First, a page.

John Glen is the Member of Parliament for Salisbury. Follow John on Twitter.
I recently stepped down from sitting as a magistrate in Westminster, having served for six years. During this time I, and my colleagues on the bench, frequently wondered whether when fines were levied by the court they would ever be fully paid off.
There are currently 1,680,000 outstanding fines, as of March 2012, worth a total of £593m. In 2011-12, £385m was levied, but only £279m was collected, though this included fines from previous years. A full £106m is left unpaid. The enforcement of financial penalties by HM Courts and Tribunals Service cost £54m in 2011-12, about fourteen percent of the value of fines levied – not even those collected – over a year.
Various pieces of legislation over the past few years have provided several additional ways in which fines can currently be paid off by defendants. For example, the value of the fine can be deducted from any benefits received by the defendant or from any earnings in the same way as PAYE, by the order of a court. But for a number of individuals these conventional options are just not possible.
This is not an issue so much of lost monies but more how to deliver justice for society. The public reasonably expect that justice is done – that when the courts give out fines and financial penalties, they will eventually be paid by defendants.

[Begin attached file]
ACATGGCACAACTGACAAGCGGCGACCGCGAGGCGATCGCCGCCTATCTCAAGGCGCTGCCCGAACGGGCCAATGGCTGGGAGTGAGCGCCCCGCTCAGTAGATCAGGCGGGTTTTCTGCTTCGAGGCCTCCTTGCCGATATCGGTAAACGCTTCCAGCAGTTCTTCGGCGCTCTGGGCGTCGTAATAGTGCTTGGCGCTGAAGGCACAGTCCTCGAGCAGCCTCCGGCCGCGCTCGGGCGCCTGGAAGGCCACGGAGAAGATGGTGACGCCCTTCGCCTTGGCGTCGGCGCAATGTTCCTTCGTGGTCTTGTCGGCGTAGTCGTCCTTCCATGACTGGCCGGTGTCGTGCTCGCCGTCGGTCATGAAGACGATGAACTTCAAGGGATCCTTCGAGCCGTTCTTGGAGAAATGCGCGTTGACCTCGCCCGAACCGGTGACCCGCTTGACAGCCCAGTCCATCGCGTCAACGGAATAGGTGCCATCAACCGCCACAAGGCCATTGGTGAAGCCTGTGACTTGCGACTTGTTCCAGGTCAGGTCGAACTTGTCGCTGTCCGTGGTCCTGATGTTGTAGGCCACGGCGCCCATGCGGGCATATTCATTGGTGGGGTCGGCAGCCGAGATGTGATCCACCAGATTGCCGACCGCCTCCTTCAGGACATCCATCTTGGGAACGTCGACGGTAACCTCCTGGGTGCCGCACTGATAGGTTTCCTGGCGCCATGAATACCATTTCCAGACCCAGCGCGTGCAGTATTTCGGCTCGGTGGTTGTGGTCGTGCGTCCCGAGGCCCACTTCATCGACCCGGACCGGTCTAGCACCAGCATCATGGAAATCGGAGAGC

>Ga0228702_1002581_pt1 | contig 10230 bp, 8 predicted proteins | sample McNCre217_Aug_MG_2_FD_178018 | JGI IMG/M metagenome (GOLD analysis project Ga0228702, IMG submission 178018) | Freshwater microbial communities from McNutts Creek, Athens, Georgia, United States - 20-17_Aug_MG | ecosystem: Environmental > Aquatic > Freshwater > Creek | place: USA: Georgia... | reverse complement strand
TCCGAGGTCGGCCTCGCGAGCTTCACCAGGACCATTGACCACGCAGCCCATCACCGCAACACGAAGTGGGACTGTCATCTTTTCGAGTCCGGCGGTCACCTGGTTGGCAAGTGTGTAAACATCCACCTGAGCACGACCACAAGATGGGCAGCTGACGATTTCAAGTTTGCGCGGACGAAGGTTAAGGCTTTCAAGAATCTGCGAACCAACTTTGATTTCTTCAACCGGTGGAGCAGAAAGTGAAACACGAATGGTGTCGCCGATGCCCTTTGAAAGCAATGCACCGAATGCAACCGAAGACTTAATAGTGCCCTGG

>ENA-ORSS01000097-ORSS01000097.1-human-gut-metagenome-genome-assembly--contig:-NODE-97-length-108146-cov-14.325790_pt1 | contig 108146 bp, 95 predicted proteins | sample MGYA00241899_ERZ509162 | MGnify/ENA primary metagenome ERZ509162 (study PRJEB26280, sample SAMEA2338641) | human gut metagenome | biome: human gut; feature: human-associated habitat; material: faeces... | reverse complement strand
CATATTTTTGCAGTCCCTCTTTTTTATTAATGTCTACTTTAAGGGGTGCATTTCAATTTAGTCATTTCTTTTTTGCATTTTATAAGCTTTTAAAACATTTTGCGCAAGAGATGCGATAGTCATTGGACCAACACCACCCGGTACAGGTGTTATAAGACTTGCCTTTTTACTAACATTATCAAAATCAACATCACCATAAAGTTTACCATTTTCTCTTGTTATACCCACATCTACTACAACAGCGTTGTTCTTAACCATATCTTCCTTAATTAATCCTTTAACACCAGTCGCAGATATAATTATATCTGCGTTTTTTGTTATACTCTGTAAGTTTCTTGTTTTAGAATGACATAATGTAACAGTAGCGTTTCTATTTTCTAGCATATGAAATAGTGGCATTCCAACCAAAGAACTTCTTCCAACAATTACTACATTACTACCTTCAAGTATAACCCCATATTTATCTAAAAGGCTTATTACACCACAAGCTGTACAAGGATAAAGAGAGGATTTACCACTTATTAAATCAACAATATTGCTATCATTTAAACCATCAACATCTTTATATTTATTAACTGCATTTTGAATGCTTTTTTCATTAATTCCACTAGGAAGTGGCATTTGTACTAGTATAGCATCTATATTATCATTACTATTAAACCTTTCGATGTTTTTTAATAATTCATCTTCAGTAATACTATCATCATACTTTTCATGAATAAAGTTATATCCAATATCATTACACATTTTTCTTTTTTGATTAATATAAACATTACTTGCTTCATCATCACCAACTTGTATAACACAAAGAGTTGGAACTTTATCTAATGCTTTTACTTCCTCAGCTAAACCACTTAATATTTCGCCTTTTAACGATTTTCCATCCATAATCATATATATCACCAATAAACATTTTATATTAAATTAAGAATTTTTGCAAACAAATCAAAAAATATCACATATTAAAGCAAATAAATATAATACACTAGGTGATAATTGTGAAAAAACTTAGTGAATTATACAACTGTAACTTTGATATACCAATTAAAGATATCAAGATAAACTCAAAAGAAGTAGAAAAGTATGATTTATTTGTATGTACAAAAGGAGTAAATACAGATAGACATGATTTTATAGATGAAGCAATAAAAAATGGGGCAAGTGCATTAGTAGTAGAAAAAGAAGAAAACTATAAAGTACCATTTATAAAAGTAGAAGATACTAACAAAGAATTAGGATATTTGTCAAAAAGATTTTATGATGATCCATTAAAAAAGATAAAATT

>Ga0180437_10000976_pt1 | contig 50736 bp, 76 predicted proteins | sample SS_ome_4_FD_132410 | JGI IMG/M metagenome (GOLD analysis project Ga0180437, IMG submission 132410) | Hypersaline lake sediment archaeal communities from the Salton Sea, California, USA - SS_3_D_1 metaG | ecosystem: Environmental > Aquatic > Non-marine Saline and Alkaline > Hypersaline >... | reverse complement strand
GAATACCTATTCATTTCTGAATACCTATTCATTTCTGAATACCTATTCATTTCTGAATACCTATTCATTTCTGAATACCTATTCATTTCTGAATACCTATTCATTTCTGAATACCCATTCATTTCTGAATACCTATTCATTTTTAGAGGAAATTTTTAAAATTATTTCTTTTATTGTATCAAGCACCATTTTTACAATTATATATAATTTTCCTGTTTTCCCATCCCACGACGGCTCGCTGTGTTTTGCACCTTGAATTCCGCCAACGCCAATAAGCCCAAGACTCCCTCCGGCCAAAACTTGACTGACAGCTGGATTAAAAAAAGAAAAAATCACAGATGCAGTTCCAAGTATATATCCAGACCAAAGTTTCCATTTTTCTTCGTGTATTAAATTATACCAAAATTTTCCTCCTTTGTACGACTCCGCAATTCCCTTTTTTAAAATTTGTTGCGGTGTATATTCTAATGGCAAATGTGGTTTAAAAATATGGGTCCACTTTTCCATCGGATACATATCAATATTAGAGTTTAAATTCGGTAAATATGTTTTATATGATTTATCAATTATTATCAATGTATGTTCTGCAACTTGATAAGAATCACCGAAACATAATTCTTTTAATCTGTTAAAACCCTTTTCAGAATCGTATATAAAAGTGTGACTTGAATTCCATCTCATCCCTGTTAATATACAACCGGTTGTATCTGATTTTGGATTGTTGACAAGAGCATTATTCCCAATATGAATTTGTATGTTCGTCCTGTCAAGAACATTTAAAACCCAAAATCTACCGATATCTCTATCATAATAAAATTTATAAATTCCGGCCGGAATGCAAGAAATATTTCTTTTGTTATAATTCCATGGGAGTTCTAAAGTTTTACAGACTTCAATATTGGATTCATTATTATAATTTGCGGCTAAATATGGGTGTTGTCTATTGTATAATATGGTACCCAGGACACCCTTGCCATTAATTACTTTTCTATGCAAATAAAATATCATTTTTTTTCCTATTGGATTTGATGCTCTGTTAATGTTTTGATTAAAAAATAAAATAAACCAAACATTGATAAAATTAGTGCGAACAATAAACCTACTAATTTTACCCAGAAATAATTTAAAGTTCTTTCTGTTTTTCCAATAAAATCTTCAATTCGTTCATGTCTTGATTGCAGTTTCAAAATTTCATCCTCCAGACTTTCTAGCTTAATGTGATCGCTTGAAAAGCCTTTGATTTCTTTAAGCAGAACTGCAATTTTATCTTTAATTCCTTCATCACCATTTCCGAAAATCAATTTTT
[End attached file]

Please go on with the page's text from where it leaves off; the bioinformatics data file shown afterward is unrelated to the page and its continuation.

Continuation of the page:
Today I will be proposing a ten-minute rule motion, suggesting that a pilot scheme is set in place to trial unpaid work orders, where fines can be paid off by defendants through unpaid work at a set hourly rate.
A pilot scheme for unpaid work orders was run between September 2004 and March 2009 in a number of Local Justice areas across England and Wales, but was not brought in on a permanent basis at the end of the trial. The Bill I am proposing would provide for another pilot scheme to take place, but with some differences to the first: for example, it would allow charities and local authorities to share the supervisory role, and it would have a focus on issuing clear guidance and eligibility criteria.
Unpaid work orders would be especially useful for defendants when the deduction of a fine from benefits would risk serious implications for the well-being of the defendant or their household, or where the defendants themselves may consent to pay their fine by unpaid work, in order to pay it more quickly or so as not to reduce their benefits if they are not working.
This would give a strong element of compassion to our justice system, where individuals may be poor in monetary terms but be able to give their time in order to pay back their local community. We should facilitate these opportunities when a defendant is unlikely to be able to pay a monetary fine. This would also safeguard fine defaulters from imprisonment if they were genuinely unable to pay.
Unpaid work orders represent a practical, restorative, and compassionate means of paying fines. The public expect justice to be done, and for fines levied by the courts to be paid by the individuals concerned. I will be arguing that it is time for unpaid work orders to be examined again – the tally of unpaid fines is too high, and should not be allowed to continue.